Best known for her lead roles in television series Castle and Absentia, Stana Katic has her latest turn as Wonder Woman in the upcoming Justice Society: World War II. Having previously lent her voice to Lois Lane in 2013’s Superman: Unbound – which also co-starred Matt Bomer, who voices Barry Allen/The Flash in Justice Society – Katic rejoins the DC Universe Movies as another iconic comic book heroine.
Ahead of this latest DC release, STARBURST spoke with Stana Katic about Justice Society, finding Diana’s voice, and what being Wonder Woman means to her.
How would you describe Justice Society: World War II?
Stana Katic: This movie is like watching a feature film from the 1940s; it just has this beautiful vintage vibe. The artists behind it did a really lovely job of bringing that World War II feel to the forefront, so I think it’s a nice piece of animated art.
What attracted you to this project and the role of Wonder Woman?
Gary [Miereanu], Butch Lukic, and Wes Gleason were kind enough to offer me the role, and for me to be able to be a part of that team and to play in their world for a while, that was a no-brainer. I’ve been a fan of Butch’s work since Batman: The Animated Series, I’ve worked with Gary in the past, and Wes is just a dream to voice for. That was part and parcel of the decision and then, of course, Wonder Woman is such an iconic character! Getting to participate in that legacy in a small way was a gift.
Like you say, Wonder Woman has a long history and has had a number of iterations. What direction did you have in mind for this version of the character?
Butch and Wes were clear on wanting to honour Wonder Woman’s mythology by having her have an accent. And they offered a range within which they felt that this character’s accent could fall. I think that for me it was really interesting, because I had the task of imagining what one of these Scythian, Illyrian, Grecian warrior women might sound like today.
I got to do a deep dive and figure out the geography of where the Amazon’s history is founded, and it’s something I’ve been interested in in the past. I’ve read books on the origins of the Amazon mythology like the one by Jeannine Davis-Kimball [Warrior Women: An Archaeologist’s Search for History’s Hidden Heroines], and then it was just a matter of playing around with that, figuring out what the character might sound like.
I was also working in Bulgaria at the time when we recorded the first session, and it’s believed that the Amazon culture started somewhere near the Black Sea. So that was easy to grab at. And for me also, it was a matter of adding a touch of my grandmother’s voice, who survived World War II. So, you know, small shout-out to my girl!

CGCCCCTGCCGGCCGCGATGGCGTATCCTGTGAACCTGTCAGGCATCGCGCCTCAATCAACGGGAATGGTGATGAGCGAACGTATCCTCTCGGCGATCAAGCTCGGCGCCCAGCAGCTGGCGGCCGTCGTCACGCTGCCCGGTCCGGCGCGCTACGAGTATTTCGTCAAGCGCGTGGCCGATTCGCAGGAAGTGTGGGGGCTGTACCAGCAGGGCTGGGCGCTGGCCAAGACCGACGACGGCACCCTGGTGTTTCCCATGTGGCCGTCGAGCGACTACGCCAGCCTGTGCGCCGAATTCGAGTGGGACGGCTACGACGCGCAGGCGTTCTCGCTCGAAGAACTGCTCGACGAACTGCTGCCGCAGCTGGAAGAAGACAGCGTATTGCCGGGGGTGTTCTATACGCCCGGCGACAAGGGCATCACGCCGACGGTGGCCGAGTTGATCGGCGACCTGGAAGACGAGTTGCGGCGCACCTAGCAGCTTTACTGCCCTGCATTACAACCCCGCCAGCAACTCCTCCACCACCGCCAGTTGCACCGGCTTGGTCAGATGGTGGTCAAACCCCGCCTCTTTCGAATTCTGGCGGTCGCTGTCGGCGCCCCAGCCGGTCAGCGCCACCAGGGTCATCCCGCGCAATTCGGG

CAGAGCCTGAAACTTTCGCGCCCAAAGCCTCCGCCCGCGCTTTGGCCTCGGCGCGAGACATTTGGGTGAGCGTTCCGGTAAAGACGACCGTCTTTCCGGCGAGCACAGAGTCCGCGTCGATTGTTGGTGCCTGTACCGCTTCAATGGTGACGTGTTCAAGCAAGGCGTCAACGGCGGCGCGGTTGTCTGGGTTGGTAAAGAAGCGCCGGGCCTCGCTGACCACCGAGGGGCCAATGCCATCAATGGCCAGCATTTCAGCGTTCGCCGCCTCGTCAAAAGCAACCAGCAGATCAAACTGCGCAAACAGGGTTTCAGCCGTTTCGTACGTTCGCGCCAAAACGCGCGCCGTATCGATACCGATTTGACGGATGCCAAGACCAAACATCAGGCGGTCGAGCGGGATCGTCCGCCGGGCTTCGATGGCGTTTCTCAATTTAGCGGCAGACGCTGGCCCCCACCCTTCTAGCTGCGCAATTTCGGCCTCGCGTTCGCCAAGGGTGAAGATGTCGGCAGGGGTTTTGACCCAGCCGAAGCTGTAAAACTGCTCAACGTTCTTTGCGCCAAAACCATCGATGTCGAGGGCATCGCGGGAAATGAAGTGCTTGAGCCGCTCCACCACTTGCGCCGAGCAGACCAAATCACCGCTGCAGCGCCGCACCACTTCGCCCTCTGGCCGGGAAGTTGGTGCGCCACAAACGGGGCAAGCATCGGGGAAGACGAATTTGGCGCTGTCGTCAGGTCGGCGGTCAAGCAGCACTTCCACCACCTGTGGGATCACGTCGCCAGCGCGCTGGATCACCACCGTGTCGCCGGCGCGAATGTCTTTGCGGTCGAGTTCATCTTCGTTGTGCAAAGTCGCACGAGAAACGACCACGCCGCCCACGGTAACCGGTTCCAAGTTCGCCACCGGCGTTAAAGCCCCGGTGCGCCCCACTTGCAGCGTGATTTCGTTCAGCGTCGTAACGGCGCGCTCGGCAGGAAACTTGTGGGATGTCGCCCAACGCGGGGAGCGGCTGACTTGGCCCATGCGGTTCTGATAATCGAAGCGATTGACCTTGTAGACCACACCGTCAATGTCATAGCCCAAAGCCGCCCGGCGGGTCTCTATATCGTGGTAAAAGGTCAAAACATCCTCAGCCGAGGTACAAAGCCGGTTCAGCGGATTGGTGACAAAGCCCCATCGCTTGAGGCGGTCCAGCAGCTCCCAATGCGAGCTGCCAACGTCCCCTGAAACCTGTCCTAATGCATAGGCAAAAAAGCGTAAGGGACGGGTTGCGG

What did you love most about your character arc in Justice Society?
She’s one of the leadership elements of the Justice Society at this stage, and being faced with a threat as damning as the Nazis is all-encompassing. And while there’s a sincere and deep affection and love between her and Steve Trevor, it’s something that she doesn’t necessarily allow herself time for because she’s so committed to her mission. I think that there’s a huge learning curve in being able to balance saving the world and living her life.
And this isn’t the first time you’ve done voice acting. What do you enjoy most about it that you don’t get in live action?
You know, it’s like performing but you’re not able to rely on gestures in any way, other than to help create that sound. I’m a fan of comics, I’m a fan of animated artwork, I’ve been exposed to it and watched it since I was really, really young. So to be able to jump in and play a character in that world feels like something that I’ve been practicing for since I was four.
And then the other factor for me is, in the interim of this pandemic my house was sort of ground zero for a lot of nieces and nephews. And so, other than studying permaculture, I was taking care of little children. And you know, things happen, and I had to take my niece to the emergency room. And while we were there, I could tell that she was nervous. And so, I just randomly started playing her Wonder Woman clips from the different films and TV shows, and it truly boosted her spirits. It gave her a tremendous amount of confidence to face what we were facing in that moment, and I was especially touched by how much seeing a young Wonder Woman empowered her
So, we have our own Wonder Woman’s salute, and we’ve had it since long before she saw or knew anything about the Amazons; and that day, it become our own kind of physical battle cry. To know that we’re participating in a story that has the potential to embolden and empower people, and especially young girls, that’s just a real treat for me.
Having played iconic heroines like Lois Lane and now Wonder Woman, what would be your next dream role?
Honestly, I’m just game to play in this world – period. I would do anything, especially with this team. It’s so much fun to play and explore, and sort of be in this sandbox, that they could ask me for anything and it would be an automatic “yes”.
Stana Katic is Wonder Woman in Justice Society: World War II, releasing April 27th. You can read our interview with Matt Bomer, who plays The Flash, Omid Abtahi, who plays Hawkman, and Matt Mercer, who plays Hourman.